In fits and starts, the U.S.economy appears to be gaining
Recent economic reports have been giving mixed signals -- the
consumer is feeling better while manufacturers retrench a bit --
but on balance, the recent trends hint atGDP growth in excess of
2.5% in the second half of thisyear and perhaps near 3% by next
year. The challenge for investors is to find companies that are
poised to grow in tandem with the economy.
I screened every company in the S&P 400, 500 and 600, looking
for companies that have recently seen their 2013earnings per
) outlooks boosted and are now expected to boostEPS by at least
20% in 2014 and again in 2015. Two industries are heavily
represented in this group: energy and housing.
Housing Industry Profits Are Set To Rise
Anticipated strong profit growth may already be reflected in
alot of thesestocks . The PHLX Housing SectorIndex has risen from
80 in October 2011 to a recent 209. And some question whether the
housingmarket is truly poised for better days ahead, expressing
concern that an eventual rise inmortgage rates or an unleashed
supply of homes coming out offoreclosure will dampen recentgains
in housing prices.
You'll also find a brightening profit picture in the oil and gas
industry, thanks in part to firming natural-gas prices. Higher
prices have boosted the cash-flow prospects of energy producers
and strengthened demand for equipment providers alike.
Yet another two dozen companies outside of energy and housing
are poised for solid profit gains. In a bid to pair growth with
value, I narrowed this group to any stocks trading for less than
15 times projected 2015 profits. In effect, these companies have
aPEG (theP/E ratio divided by theearnings growth rate) ratio well
These companies are generating profit growth through either
organic top-line growth or impressive cost controls.
For example, take biotech firm
Celgene (Nasdaq: CELG)
. At the end of 2012, Celgene met withanalysts and explained how
its current pipeline of drug candidates should help the company
generate nearly $10 a share in EPS by 2016. Analysts went home,
crunched the numbers and quickly started gushing about thestock ,
resulting in a 58%gain in the stock thus far this year.
Huntington Ingalls (
is taking the opposite tack:Sales are barely budging as plans to
build new ships get pushed out, but a focus on expenses has led
management to predict that operating margins will rise from 5.3%
in 2012 to 9% by 2015.
Running through the stocks on the table above, a few other names
stand out as being both timely and a good value.
1. Calgon Carbon (
This company provides equipment used to scrub power plants of key
airborne pollutants or disinfect both drinking water and
wastewater. A tightening regulatory environment is providing a
lift to both segments. Demand for air-scrubbing carbon spiked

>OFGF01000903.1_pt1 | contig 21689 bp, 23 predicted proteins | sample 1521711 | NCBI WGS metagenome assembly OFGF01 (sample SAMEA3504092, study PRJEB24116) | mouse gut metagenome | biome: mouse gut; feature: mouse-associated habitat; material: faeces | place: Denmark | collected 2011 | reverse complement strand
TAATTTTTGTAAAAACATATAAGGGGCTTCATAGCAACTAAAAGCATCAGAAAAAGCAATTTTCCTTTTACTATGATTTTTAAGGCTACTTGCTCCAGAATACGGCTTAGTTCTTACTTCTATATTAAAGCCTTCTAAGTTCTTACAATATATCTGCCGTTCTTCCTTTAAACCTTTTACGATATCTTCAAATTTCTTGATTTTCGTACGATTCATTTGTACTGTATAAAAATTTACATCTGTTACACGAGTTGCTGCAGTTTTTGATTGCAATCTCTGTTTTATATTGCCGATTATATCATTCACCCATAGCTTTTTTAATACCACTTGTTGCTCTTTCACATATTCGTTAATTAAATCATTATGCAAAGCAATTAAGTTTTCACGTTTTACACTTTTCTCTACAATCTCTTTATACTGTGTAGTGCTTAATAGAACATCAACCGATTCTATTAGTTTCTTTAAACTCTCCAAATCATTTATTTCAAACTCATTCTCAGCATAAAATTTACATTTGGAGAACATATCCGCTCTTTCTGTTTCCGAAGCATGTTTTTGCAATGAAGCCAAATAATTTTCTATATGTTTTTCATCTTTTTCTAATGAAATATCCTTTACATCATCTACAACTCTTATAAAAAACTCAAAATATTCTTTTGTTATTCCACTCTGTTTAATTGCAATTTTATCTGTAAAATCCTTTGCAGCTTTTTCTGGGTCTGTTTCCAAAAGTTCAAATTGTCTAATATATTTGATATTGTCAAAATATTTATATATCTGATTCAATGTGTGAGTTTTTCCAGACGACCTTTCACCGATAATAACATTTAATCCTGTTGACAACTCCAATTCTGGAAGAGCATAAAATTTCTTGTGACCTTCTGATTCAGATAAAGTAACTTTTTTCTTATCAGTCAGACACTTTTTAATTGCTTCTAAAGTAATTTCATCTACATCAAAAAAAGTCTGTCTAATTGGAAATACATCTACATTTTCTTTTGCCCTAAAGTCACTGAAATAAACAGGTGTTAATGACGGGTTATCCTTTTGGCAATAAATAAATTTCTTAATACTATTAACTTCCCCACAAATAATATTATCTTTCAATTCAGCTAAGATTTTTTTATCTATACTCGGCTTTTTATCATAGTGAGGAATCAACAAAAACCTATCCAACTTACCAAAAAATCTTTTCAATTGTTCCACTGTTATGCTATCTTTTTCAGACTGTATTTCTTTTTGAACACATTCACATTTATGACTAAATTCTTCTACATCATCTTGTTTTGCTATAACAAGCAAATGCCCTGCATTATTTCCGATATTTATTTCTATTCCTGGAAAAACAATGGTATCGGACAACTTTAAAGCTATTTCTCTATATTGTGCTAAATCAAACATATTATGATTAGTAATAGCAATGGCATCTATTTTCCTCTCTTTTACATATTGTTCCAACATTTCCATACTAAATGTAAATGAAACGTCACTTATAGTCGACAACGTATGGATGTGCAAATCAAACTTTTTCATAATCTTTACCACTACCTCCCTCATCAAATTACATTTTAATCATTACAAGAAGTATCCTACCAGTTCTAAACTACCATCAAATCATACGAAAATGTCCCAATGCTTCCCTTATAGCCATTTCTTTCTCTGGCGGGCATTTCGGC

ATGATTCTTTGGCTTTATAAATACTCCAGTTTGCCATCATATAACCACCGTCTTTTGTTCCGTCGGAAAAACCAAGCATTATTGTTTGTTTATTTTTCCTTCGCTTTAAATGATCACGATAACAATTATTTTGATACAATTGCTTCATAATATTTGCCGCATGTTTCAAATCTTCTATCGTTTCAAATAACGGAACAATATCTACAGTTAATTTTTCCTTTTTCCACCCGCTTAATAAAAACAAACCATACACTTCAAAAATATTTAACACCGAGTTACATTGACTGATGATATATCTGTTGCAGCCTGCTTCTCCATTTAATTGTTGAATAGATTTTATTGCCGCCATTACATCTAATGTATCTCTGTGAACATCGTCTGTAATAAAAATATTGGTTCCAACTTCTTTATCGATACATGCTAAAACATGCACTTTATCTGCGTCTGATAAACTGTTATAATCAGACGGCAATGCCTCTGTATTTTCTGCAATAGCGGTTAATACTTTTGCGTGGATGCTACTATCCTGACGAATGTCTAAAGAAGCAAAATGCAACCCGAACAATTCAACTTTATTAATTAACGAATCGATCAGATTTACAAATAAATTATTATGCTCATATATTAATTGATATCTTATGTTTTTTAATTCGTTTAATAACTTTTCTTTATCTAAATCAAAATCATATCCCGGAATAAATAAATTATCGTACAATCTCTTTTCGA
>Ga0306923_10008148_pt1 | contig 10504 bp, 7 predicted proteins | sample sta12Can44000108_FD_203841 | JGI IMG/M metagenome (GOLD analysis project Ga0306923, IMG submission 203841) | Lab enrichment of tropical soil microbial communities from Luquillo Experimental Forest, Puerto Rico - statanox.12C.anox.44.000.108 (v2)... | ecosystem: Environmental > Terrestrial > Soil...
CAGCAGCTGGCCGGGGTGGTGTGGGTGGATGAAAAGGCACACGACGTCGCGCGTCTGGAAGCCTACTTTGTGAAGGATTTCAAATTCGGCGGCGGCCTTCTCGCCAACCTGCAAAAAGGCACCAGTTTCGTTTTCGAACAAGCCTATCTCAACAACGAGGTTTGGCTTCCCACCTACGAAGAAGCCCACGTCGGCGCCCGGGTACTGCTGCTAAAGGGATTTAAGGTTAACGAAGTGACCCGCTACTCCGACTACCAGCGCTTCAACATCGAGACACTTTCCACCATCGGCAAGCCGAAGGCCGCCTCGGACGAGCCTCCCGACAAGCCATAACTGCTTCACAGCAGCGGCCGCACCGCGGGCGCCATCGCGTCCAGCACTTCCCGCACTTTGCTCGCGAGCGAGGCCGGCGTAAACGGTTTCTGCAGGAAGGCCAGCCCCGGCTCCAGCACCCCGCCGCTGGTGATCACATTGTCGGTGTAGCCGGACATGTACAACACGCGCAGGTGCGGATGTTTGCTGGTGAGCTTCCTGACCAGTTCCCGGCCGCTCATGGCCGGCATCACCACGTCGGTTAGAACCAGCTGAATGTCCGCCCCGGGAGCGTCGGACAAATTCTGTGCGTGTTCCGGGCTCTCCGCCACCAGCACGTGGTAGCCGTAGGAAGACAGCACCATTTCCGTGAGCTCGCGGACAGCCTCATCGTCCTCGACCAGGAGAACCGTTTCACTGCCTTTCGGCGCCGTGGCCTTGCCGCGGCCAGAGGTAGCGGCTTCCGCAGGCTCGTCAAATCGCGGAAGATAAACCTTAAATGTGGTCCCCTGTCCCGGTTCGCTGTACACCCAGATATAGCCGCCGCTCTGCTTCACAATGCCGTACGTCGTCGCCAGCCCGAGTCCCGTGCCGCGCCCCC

nicely higher as power plants were retrofitted to cut emissions
of mercury, sulfur dioxide and other airborne pollutants.
And the company's UV-based water-filtration systems is now
starting to see firming demand as well, especially in the
maritime industry. The EPA now requires all ships that navigate
U.S. waters to implement ballast-water treatment systems
To be sure, neither segment will ever be a fast grower. But
moderate growth, coupled with steadymargin gains, is helping to
deliver fairly robust bottom-line growth. Per-share profits are
expected to rise at a solid clip in 2013 and 2014 and then really
take off in 2015 as those regulations start to tighten further.
Insupport of the brightening outlook, a pair of company directors
recently acquired a collective $250,000 in company stock at an
average price of $17.30.
2. Pentair (
This company has a slightly similar focus, making water-quality
processing equipment, along with other flow-control gear. Like
Calgon Carbon, organic growth is unimpressive, but a recentmerger
with the flow division of
Tyco International (
is helping to sharply boost margins. Pentair is applying its lean
manufacturing techniques to many of the Tyco factories, which is
setting the stage for solid bottom-line growth.
After digesting a recent quarterly earnings report, analysts at
Citigroup noted, "Although it is only its second quarter as a
merged company, management is already ahead of schedule on cost
synergies and raised its 2013 costsynergy target from $90 million
to $100 million, adding confidently that it has already
identified all of the savings targets."Shares have begun to
strengthen but still trade for just 12 times projected 2015
Risks to Consider:
The projected profit gains for these companies are largely
predicated on a firming U.S. economy, and as a result, would
likely be subject to downward earnings revisions if the economy
began to cool.
Action to Take -->
As noted with the Celgene example, investors crave growth and
predictability. Companies with erratic profit growth will always
be penalized, but these steady profit growers looked poised to
move higher if the U.S. economy continues to strengthen.